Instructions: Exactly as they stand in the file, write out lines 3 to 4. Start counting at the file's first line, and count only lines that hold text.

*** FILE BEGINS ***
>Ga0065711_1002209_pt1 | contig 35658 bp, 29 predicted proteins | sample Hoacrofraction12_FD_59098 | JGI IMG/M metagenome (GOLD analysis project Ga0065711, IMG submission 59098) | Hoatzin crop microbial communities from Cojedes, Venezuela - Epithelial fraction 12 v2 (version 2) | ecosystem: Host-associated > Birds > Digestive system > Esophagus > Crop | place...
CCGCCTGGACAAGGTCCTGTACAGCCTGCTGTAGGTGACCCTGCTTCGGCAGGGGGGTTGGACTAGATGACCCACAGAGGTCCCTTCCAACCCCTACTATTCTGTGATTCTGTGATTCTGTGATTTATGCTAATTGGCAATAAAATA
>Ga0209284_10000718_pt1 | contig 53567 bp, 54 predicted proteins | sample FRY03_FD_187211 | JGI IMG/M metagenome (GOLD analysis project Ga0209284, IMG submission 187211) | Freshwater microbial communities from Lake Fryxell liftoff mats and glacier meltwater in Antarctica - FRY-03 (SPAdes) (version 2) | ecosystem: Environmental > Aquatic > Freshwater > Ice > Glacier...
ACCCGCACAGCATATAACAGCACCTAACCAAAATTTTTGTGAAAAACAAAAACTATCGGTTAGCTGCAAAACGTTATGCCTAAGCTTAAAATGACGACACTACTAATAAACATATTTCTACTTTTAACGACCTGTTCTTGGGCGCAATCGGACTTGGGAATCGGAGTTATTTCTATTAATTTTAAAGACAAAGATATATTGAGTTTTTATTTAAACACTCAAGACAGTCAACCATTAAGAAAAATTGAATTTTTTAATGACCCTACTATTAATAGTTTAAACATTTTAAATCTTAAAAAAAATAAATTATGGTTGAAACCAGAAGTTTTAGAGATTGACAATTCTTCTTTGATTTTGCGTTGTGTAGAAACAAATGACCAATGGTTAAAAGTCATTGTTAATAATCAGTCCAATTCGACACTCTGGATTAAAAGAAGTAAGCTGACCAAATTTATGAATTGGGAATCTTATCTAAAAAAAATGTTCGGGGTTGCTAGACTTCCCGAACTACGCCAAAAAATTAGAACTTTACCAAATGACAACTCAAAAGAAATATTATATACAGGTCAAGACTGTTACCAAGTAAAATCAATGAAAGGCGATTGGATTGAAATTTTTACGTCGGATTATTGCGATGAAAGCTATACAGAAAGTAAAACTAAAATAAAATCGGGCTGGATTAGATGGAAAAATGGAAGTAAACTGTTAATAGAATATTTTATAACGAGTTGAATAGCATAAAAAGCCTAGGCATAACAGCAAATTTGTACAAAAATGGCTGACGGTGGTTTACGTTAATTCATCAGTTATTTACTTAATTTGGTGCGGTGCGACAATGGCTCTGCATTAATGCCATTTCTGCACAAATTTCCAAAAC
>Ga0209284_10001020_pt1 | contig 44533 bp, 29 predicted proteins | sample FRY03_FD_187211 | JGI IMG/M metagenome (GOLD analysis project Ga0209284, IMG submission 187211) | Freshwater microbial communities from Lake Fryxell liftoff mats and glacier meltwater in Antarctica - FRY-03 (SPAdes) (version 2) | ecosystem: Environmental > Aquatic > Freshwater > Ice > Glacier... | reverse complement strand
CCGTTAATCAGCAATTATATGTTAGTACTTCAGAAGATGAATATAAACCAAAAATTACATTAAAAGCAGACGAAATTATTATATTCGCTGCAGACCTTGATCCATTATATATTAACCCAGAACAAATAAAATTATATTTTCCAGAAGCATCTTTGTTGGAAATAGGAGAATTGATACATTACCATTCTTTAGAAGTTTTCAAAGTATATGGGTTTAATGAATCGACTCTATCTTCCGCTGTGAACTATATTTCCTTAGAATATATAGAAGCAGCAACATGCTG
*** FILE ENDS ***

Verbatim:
>Ga0209284_10000718_pt1 | contig 53567 bp, 54 predicted proteins | sample FRY03_FD_187211 | JGI IMG/M metagenome (GOLD analysis project Ga0209284, IMG submission 187211) | Freshwater microbial communities from Lake Fryxell liftoff mats and glacier meltwater in Antarctica - FRY-03 (SPAdes) (version 2) | ecosystem: Environmental > Aquatic > Freshwater > Ice > Glacier...
ACCCGCACAGCATATAACAGCACCTAACCAAAATTTTTGTGAAAAACAAAAACTATCGGTTAGCTGCAAAACGTTATGCCTAAGCTTAAAATGACGACACTACTAATAAACATATTTCTACTTTTAACGACCTGTTCTTGGGCGCAATCGGACTTGGGAATCGGAGTTATTTCTATTAATTTTAAAGACAAAGATATATTGAGTTTTTATTTAAACACTCAAGACAGTCAACCATTAAGAAAAATTGAATTTTTTAATGACCCTACTATTAATAGTTTAAACATTTTAAATCTTAAAAAAAATAAATTATGGTTGAAACCAGAAGTTTTAGAGATTGACAATTCTTCTTTGATTTTGCGTTGTGTAGAAACAAATGACCAATGGTTAAAAGTCATTGTTAATAATCAGTCCAATTCGACACTCTGGATTAAAAGAAGTAAGCTGACCAAATTTATGAATTGGGAATCTTATCTAAAAAAAATGTTCGGGGTTGCTAGACTTCCCGAACTACGCCAAAAAATTAGAACTTTACCAAATGACAACTCAAAAGAAATATTATATACAGGTCAAGACTGTTACCAAGTAAAATCAATGAAAGGCGATTGGATTGAAATTTTTACGTCGGATTATTGCGATGAAAGCTATACAGAAAGTAAAACTAAAATAAAATCGGGCTGGATTAGATGGAAAAATGGAAGTAAACTGTTAATAGAATATTTTATAACGAGTTGAATAGCATAAAAAGCCTAGGCATAACAGCAAATTTGTACAAAAATGGCTGACGGTGGTTTACGTTAATTCATCAGTTATTTACTTAATTTGGTGCGGTGCGACAATGGCTCTGCATTAATGCCATTTCTGCACAAATTTCCAAAAC